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Residents criticize employee parking sub-plan

DEL MAR — Designate spaces on 11th through 13th streets between Camino del Mar and Stratford Court or Maiden Lane as employee parking.

That recommendation in a draft “sub-plan” presented at the March 2 meeting resulted in about two dozen emails from residents expressing their opposition to the proposal and an apology from its author.

“On-street employee parking should NOT be designated in front of residences,” Tom and Claire McGreal wrote. “The residential neighborhoods accommodate residents and visitors at present, and parking on 11th, 12th and 13th Streets is already at capacity.

“These neighborhoods are full of 8000 square foot lots with two homes on many lots,” their email states. “There is NO parking in the alleys, so the 50 foot street frontage of these lots must accommodate up to 4 cars of the two residences, as well as the vehicles of visitors and tradespersons to these homes.

“Further, businesses want to continue to allow their patrons to park in spaces closest to their business, without a limit of two hours,” the McGreals added. “Please, leave parking in the residential neighborhood streets available to the residents, business patrons, surfers and visitors to the residences, as it is now.”

Joe and Alice Sullivan called the plan the “proverbial Camel’s nose under the tent.”

“We don’t see how this would improve the quality of life for residents,” they wrote.

Mary and John Giebink, who live on Stratford Court, said the proposal “formally takes away visitor parking and awards it to employees.”

One resident was shocked by the plan and others said it would set a “terrible precedent” and be “very detrimental to the residential neighborhoods.”

“We are opposed to employees parking on our neighborhood streets!” Jill Cary wrote. “City employees keep away! Respectively reconsider this high handed incursion!”

Ed and Rolande Fyfe made a simple request. “We kindly ask you to find a better solution,” they wrote.

Councilman Dwight Worden, who made the recommendation, apologized after reading the comments.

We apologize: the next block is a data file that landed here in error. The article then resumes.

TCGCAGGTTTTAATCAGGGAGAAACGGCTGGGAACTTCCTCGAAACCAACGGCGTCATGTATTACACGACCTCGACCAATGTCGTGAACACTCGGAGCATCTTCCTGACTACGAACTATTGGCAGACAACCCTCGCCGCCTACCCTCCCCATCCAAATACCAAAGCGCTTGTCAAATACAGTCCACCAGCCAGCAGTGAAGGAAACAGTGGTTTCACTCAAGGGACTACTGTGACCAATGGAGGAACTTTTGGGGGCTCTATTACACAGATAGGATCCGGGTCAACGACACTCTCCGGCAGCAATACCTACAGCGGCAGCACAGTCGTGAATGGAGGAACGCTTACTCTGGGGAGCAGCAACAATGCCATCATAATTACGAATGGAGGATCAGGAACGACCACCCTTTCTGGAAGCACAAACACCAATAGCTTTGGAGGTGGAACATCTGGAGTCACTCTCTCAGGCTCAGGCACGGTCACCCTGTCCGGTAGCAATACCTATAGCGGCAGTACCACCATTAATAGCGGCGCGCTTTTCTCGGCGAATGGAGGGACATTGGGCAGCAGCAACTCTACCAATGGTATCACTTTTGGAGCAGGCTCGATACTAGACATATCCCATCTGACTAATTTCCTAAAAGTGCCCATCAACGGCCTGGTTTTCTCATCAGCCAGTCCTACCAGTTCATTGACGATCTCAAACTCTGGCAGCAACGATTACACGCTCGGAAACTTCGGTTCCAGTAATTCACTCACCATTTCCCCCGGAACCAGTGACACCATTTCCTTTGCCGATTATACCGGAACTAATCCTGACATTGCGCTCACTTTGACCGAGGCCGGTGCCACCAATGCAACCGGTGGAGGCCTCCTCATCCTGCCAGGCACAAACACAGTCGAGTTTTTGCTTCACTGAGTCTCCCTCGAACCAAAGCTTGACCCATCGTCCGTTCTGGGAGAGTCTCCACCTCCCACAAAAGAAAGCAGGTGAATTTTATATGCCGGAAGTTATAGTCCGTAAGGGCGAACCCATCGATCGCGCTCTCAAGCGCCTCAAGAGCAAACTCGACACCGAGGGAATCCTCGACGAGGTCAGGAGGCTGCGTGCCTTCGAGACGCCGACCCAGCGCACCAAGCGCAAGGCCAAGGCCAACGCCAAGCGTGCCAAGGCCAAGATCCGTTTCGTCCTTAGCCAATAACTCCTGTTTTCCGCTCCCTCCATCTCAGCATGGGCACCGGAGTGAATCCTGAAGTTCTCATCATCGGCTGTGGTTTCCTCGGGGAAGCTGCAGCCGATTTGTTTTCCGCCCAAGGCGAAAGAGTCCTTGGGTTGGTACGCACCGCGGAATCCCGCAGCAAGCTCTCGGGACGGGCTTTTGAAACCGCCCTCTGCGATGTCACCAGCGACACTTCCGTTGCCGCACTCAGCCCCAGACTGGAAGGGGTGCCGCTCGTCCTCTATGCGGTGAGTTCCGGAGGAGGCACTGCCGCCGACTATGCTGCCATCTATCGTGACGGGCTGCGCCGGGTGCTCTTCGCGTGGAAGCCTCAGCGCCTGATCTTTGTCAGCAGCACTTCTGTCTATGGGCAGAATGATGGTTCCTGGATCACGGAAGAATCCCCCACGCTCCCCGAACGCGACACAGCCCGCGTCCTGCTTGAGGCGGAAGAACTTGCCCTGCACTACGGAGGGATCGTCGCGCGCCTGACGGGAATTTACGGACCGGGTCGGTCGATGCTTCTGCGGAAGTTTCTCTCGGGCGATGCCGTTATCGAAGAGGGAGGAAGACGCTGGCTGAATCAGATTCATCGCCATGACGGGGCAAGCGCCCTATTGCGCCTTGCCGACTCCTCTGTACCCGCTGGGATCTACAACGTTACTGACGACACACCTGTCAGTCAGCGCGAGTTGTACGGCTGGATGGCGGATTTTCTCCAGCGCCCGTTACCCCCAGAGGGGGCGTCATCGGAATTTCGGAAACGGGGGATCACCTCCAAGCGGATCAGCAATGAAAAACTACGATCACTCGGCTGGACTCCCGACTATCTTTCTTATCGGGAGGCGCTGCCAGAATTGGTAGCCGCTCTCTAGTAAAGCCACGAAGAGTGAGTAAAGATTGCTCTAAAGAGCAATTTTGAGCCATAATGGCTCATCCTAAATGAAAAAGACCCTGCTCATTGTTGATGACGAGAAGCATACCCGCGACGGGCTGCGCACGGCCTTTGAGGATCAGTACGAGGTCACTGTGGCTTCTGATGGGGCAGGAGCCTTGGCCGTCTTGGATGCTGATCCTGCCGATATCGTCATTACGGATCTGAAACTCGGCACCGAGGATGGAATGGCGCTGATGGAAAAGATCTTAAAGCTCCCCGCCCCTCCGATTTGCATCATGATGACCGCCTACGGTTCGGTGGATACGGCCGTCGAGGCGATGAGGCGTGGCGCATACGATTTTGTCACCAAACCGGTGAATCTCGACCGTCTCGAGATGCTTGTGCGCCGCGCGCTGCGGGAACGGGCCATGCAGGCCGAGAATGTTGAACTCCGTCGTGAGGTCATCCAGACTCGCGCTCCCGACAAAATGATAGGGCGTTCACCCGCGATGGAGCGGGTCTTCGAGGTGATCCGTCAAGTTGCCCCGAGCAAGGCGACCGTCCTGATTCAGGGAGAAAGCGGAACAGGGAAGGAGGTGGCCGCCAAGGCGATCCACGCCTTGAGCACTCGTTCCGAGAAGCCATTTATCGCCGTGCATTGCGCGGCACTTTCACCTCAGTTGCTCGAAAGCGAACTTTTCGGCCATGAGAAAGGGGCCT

“I look at it now and I see you guys are absolutely right,” he said. “I’m convinced … we would never want to put the employees in the residential areas.

“I’ll plead guilty,” he added. “I’m the guy that did a wee bit of                                        sloppy drafting.”

In February City Council endorsed a draft set of parking goals for four parking user groups: employees, business patrons, recreational users such as beachgoers and residents.

The overall objective is to adopt a citywide parking management plan that addresses each group using tools and strategies from the draft downtown parking management plan to encourage parking behavior consistent with the adopted goals.

Council members are seeking input from residents, the Planning Commission and the Traffic and Parking Advisory, Business Support Advisory and Finance committees on how best to change parking behaviors.

Worden and Councilman Terry Sinnott are working with staff to prepare draft sub-plans that can be used to further the adopted goals.

The first of those sub-plans addresses employee parking.

In addition to Worden’s well-intended but highly criticized proposal, the sub-plan suggests several other short-, mid- and long-term strategies such as parking permits, designated spaces at City Hall, implementing a shuttle service and using the post office and train station.

In their email the McGreals stated support for using permits and other available lots.

Resident Bill Michalsky said the “shuttle is a great idea, but who the hell is going to pay for that?”

“That’s an expensive program to run on an annual basis,” he said. “You might get a subsidy one or two years but then what? Do you just pull the plug on it?”

Michalsky also opposed a proposal to designate existing spaces under L’Auberge Del Mar for employee parking.

Councilman Don Mosier said the sub-plan was a good start.

“You don’t solve a problem that’s basically 40 years old overnight, but I think you’ve got to start working and this is a good first step,” he said. “This is the kind of problem where nobody’s going to be happy with the end result. If you can just get most people sort of happy then it’ll be a big success because there’s going to be some compromises.”

Worden agreed.

“This has been a good start,” he said. “It’s what we wanted. We wanted your critical comments. This is a flexible document. We’re going to revise it and send it on to the advisory committees and see what they think of it.”

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